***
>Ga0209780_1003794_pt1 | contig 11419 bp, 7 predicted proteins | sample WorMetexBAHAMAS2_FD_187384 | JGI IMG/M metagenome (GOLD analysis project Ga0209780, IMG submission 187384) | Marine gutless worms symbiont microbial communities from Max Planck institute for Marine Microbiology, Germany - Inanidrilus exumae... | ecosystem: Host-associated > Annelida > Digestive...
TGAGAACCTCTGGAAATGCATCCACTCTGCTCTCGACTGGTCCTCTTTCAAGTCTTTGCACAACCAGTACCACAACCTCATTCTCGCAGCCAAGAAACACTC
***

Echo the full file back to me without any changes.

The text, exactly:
>Ga0209780_1003794_pt1 | contig 11419 bp, 7 predicted proteins | sample WorMetexBAHAMAS2_FD_187384 | JGI IMG/M metagenome (GOLD analysis project Ga0209780, IMG submission 187384) | Marine gutless worms symbiont microbial communities from Max Planck institute for Marine Microbiology, Germany - Inanidrilus exumae... | ecosystem: Host-associated > Annelida > Digestive...
TGAGAACCTCTGGAAATGCATCCACTCTGCTCTCGACTGGTCCTCTTTCAAGTCTTTGCACAACCAGTACCACAACCTCATTCTCGCAGCCAAGAAACACTC